I floated to my locker, my mind on everything that happened over the weekend. My best friend Allison, who was really my only friend, had three older brothers. When I went to her house, which was pretty often, they barely paid me any attention. Two had already gone away to college. Pete, the one who was still around, always ignored us. But, suddenly, three weeks ago, when I was spending the night, I bumped into him as I stumbled to the bathroom for a drink of water. Allison was already fast asleep. Somehow, we got to talking. I don’t remember what we said, but we ended up in the rec room in the basement, and he kissed me for the first time. The whole next week, I was on cloud nine. The following weekend, even though Allison wanted to spend the night at my house, I insisted we spend it at hers.

    I didn’t tell her about me and Pete. I didn’t know how she’d react. This time, I snuck out of her room at around two in the morning, and sure enough, Pete was there waiting for me. We resumed our make-out session in the basement. I even let him get to second base. It was really romantic. He put on a CD of Pink Floyd and dimmed the lights, and I felt special all over again. No one had ever made me feel that way before.

    This past weekend was still great, but as we were getting hot and heavy again, my pajama top in a ball on the floor while Pete’s pants were down around his ankles, we heard a loud voice that stopped us cold. Allison was at the stairs glaring at us, hands on her hips. She really let us have it, screaming so loud that even her parents woke up. She told them to drive me home at three-thirty in the morning because we’d had a fight, and she wouldn’t return any of my calls on Sunday at all. I hadn’t seen her yet this morning. I felt bad for not telling her and upsetting her so much, but at the same time, she should have understood. It wasn’t every day that I got a boyfriend, even if it was her brother. I was mad at her for being mad at me. But, like I said, nothing was going to ruin my good mood, so I put it out of my mind.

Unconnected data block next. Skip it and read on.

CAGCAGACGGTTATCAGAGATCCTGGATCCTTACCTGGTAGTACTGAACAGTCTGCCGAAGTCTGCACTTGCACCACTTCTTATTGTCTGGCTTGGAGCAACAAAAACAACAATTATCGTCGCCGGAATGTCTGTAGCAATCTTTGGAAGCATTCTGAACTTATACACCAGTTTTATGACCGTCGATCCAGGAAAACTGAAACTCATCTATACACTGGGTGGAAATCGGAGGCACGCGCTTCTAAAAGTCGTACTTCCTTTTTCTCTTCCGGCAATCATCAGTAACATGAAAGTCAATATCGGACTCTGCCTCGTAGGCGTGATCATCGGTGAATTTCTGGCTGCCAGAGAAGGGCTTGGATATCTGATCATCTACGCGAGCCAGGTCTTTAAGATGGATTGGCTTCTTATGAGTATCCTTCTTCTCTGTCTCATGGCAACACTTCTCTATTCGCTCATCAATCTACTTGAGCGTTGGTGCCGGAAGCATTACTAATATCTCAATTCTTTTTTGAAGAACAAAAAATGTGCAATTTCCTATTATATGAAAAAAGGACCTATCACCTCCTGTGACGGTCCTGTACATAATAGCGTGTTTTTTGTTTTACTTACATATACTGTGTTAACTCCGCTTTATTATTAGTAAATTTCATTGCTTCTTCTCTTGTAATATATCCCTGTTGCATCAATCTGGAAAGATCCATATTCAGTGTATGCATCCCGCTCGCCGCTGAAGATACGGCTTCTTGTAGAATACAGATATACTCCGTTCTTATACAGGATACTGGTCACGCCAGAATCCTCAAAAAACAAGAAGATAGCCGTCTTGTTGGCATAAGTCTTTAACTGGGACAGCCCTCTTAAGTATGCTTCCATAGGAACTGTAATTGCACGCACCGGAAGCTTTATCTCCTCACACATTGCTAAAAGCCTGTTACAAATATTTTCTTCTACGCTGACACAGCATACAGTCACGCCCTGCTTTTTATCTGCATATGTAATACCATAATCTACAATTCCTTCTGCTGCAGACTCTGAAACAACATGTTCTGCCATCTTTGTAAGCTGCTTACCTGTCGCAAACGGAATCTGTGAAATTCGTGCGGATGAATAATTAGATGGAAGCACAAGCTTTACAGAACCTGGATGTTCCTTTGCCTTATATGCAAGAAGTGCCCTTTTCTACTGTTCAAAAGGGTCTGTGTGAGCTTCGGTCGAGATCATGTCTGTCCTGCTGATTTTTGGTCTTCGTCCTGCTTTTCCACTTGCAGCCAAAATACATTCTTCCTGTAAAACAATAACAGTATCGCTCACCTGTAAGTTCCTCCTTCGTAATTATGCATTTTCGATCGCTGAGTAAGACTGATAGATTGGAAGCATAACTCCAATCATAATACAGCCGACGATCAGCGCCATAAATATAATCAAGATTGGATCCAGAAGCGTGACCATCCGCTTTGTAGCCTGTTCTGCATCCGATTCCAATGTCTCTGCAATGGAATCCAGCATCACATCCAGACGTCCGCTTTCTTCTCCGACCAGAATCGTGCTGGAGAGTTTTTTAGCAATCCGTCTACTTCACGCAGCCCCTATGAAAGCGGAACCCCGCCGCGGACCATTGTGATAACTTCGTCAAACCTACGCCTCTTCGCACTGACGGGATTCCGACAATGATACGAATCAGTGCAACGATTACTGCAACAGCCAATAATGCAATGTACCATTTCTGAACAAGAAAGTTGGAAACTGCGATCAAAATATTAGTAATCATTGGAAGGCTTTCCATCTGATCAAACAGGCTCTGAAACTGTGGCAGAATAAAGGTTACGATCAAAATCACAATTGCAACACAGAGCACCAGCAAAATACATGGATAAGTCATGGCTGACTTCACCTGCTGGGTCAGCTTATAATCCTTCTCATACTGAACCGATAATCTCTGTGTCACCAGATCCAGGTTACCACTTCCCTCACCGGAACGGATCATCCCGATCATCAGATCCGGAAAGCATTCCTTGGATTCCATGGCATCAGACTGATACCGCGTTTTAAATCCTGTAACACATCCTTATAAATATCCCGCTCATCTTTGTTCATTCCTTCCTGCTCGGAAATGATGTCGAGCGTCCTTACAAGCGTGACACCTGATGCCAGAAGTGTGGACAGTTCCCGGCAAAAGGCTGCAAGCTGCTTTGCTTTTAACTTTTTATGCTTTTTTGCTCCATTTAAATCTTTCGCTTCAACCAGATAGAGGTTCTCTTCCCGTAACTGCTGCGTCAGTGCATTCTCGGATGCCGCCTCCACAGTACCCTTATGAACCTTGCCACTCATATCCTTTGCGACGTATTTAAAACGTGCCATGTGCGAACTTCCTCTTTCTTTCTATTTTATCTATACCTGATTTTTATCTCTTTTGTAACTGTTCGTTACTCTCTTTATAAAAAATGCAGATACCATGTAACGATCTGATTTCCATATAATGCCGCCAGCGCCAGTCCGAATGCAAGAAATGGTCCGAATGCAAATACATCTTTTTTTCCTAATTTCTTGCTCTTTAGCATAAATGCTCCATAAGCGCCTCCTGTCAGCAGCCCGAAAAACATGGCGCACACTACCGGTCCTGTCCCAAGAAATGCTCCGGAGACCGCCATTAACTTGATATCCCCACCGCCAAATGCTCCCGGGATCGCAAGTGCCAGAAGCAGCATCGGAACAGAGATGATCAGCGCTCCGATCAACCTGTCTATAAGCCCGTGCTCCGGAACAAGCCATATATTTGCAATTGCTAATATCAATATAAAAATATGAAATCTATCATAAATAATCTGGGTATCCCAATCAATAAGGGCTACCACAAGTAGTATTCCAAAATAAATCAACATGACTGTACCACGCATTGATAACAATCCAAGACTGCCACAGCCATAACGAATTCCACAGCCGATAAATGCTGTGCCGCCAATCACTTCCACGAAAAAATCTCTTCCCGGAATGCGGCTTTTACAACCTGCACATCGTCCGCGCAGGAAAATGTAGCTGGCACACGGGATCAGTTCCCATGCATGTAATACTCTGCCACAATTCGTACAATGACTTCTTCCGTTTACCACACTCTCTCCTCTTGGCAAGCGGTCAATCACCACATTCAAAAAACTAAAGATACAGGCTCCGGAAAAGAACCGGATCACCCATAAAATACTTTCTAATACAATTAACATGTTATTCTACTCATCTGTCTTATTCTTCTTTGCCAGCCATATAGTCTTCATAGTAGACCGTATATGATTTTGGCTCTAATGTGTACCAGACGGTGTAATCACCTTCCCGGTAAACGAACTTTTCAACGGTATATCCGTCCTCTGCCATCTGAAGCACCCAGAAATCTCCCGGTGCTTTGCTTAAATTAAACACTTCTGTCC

“There she is,” I heard someone say. I assumed they were talking about me, so I spun around. When I saw all eyes on someone else, I realized that for once they weren’t talking about me. Otherwise, I’d be hearing the familiar “whoosh-whoosh” sounds by now.

    Janice Hubbel sauntered down the hall, her long blonde hair flowing behind her. She’d only been at our school for two weeks, and in that time, I’d heard she’d slept with half the football team. Already, every boy in school had a crush on her and every girl hated her. As I eyed her perfect size-six figure, clad in low-riding, ultra-tight jeans that were ripped in all the right places, I could see why. Her huge boobs threatened to erupt from her extra-small tank top, and I don’t even think she was wearing a bra! She didn’t seem to notice all the eyes on her; she walked with the confidence and ease of a supermodel. I didn’t hate her like every other girl; I was the exception. I admired the way she carried herself, oblivious to everyone as they whispered behind her. I wished I could walk like that.